The literal meaning of a name in its original language is largely irrelevant. If a foreign name has become embedded directly in English (as opposed to a translation, e.g. the capital of Argentina is Buenos Aires, not Fair Winds), it will follow English conventions with regards to articles, pluralization, compound formation, and so on. If not, then some may apply the rules of the original language, but others may not.
A similar phenomenon may be observed with loanwords. The plural of nom de plume may be noms de plume or nom de plumes, depending on whom you ask. But the plural of troika is troikas, almost never troiki.
With proper nouns, what gets adopted as the English name tends to be taken wholesale as a name. We would not double up articles where a name in English tends to take an article: The Habsburg general and the United Provinces general exchanged letters, not The Habsburg general and the The United Provinces general exchanged letters. We would not call a certain local government building the The Hague city hall. But if we take the Dutch name untranslated, no one will object to the Den Haag city hall, even though that would be the literal translation.
Rancho La Brea has been a fixture of Los Angeles for some time, and anyone who has followed the Los Feliz pronunciation controversy should not be surprised that La Brea is treated according to English rules, like many Spanish spellings and pronunciations that were anglicized in California in the late 19th and early 20th century. We say the La Brea Tar Pits just as naturally as we say the McKittrick Tar Pits, a few hours away.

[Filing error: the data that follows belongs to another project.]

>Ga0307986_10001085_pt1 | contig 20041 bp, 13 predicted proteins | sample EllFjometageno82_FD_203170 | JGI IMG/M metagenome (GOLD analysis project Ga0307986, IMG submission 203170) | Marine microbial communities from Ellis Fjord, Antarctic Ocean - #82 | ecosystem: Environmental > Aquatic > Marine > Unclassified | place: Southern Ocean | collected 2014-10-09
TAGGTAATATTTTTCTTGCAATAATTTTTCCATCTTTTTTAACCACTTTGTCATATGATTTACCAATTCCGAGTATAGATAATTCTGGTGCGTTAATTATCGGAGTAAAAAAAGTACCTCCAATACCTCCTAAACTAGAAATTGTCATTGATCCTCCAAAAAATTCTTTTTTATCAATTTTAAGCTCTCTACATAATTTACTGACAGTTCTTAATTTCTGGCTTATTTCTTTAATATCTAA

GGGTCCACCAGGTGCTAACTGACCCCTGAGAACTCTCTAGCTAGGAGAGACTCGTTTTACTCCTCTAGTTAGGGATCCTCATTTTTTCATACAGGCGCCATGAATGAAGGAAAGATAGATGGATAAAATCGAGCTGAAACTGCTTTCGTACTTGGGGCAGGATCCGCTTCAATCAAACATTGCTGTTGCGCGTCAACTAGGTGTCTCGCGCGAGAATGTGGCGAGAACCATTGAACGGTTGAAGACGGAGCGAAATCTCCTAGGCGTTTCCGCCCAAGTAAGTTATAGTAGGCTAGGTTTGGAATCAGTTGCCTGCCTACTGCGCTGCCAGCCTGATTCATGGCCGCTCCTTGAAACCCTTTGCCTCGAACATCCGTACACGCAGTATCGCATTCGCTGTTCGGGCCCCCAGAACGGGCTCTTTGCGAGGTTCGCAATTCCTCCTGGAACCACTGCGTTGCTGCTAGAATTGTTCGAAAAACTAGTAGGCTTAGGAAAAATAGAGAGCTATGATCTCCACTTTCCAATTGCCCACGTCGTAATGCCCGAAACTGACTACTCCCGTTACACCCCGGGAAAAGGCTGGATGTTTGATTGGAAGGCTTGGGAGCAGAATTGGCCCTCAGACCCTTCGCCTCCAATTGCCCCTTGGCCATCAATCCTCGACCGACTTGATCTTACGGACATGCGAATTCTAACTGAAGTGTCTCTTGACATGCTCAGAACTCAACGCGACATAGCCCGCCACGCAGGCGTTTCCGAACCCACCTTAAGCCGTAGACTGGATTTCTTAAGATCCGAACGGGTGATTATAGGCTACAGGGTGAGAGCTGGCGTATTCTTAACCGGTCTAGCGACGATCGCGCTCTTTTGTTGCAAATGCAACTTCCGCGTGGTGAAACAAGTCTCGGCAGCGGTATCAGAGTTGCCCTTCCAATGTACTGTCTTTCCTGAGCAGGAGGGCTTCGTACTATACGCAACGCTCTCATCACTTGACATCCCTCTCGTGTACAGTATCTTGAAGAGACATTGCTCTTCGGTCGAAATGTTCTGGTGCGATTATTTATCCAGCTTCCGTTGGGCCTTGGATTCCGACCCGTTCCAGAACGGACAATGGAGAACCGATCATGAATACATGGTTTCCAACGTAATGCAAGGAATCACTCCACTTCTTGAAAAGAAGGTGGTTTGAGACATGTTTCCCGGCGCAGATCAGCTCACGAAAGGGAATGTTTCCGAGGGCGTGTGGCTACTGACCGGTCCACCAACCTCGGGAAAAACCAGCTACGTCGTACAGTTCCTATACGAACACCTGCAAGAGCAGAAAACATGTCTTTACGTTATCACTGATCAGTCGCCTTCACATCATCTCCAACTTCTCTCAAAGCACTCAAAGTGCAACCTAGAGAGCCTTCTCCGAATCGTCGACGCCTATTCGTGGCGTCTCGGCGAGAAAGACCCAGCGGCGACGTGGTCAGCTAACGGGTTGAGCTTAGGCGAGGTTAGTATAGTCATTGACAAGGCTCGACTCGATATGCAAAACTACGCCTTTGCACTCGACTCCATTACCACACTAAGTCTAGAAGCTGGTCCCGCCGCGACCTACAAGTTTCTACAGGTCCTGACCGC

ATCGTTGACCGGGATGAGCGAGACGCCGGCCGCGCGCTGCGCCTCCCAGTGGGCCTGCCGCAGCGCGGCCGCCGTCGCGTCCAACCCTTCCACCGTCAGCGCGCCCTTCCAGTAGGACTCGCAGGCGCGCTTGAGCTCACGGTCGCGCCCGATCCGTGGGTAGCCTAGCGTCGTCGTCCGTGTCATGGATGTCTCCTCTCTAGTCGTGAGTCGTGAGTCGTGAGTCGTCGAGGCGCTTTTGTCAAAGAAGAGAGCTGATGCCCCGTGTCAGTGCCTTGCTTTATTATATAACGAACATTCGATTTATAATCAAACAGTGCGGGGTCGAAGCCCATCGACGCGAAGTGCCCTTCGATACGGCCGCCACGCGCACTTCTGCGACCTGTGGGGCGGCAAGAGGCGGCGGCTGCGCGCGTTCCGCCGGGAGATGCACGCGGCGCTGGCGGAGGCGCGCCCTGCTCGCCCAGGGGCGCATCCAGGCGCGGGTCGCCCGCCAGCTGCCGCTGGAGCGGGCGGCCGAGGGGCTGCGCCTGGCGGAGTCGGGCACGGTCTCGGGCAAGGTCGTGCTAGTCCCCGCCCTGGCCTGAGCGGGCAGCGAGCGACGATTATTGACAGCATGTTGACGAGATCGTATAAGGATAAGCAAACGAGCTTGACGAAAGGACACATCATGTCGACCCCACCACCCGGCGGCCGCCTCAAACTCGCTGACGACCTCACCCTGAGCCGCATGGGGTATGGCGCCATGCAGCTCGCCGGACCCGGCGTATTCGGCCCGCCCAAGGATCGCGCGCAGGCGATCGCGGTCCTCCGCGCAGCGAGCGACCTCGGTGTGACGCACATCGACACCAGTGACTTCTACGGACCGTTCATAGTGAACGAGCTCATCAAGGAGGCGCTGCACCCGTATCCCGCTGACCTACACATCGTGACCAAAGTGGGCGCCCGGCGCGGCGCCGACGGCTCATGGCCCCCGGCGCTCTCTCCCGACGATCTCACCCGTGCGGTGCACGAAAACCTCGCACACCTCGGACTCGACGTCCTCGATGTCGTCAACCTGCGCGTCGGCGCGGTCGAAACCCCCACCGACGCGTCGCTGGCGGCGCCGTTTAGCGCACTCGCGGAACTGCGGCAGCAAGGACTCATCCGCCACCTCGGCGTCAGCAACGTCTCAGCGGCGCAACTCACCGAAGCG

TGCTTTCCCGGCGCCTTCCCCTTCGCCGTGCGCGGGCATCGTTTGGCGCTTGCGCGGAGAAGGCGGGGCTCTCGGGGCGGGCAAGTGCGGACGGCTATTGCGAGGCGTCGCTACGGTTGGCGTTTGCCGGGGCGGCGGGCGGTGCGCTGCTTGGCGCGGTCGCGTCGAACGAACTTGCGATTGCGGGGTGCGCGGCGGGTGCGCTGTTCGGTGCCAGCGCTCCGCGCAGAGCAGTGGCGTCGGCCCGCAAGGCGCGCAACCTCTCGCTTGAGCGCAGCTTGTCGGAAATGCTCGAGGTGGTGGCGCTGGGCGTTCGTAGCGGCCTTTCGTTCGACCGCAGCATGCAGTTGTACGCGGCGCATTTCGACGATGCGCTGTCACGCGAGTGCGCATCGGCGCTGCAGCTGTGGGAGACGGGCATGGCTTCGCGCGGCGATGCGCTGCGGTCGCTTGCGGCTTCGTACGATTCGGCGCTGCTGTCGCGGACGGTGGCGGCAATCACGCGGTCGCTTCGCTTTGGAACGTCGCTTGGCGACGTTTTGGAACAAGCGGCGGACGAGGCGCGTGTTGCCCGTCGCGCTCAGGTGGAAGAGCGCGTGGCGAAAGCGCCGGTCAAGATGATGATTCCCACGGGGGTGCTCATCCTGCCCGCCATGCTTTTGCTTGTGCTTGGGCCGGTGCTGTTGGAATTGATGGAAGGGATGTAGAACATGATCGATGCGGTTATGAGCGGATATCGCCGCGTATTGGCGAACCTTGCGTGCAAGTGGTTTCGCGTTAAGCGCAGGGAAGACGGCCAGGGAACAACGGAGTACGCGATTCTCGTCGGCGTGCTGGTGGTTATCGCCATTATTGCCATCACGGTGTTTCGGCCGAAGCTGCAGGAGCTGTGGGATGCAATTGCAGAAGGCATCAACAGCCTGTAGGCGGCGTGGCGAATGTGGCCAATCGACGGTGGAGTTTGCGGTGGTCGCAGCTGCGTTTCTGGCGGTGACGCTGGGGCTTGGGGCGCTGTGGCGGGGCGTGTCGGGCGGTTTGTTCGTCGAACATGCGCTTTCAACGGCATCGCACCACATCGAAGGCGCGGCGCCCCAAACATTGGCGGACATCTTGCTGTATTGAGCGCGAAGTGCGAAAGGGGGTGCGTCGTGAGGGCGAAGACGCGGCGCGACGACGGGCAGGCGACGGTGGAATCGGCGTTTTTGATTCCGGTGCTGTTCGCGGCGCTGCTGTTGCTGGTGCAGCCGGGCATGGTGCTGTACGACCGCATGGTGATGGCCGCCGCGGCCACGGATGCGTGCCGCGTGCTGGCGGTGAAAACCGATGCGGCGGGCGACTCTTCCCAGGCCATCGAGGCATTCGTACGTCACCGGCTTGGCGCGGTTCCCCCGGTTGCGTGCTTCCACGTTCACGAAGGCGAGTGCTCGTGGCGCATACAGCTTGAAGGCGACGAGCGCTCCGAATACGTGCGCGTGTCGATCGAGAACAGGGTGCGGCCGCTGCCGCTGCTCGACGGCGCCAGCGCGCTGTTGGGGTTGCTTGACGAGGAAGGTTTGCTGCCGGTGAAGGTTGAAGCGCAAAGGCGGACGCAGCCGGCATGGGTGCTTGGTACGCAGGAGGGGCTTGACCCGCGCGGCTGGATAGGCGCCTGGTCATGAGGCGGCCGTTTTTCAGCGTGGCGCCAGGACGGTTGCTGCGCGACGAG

But in the end, why would we expect speakers of any language to understand the vocabulary and usage of foreign ones, and to adjust to accommodate the foreign usages? We can find endless examples of names and other words that would be redundant if translated literally, among them
The -stan suffix in Persian and Urdu means place of or land of, but no one would object to the land of Kyrgyzstan on redundancy grounds.
the Sierra Nevada range in eastern California and western Nevada translates to Snowy Mountains; however, most refer to them as the Sierra Nevadas or the Sierra Nevada mountains.
Lake Malawi's historical name is Lake Nyasa, still used by Mozambique and Tanzania, even though niassa (variously transliterated) itself means lake or other large body of water.
Language is not rational.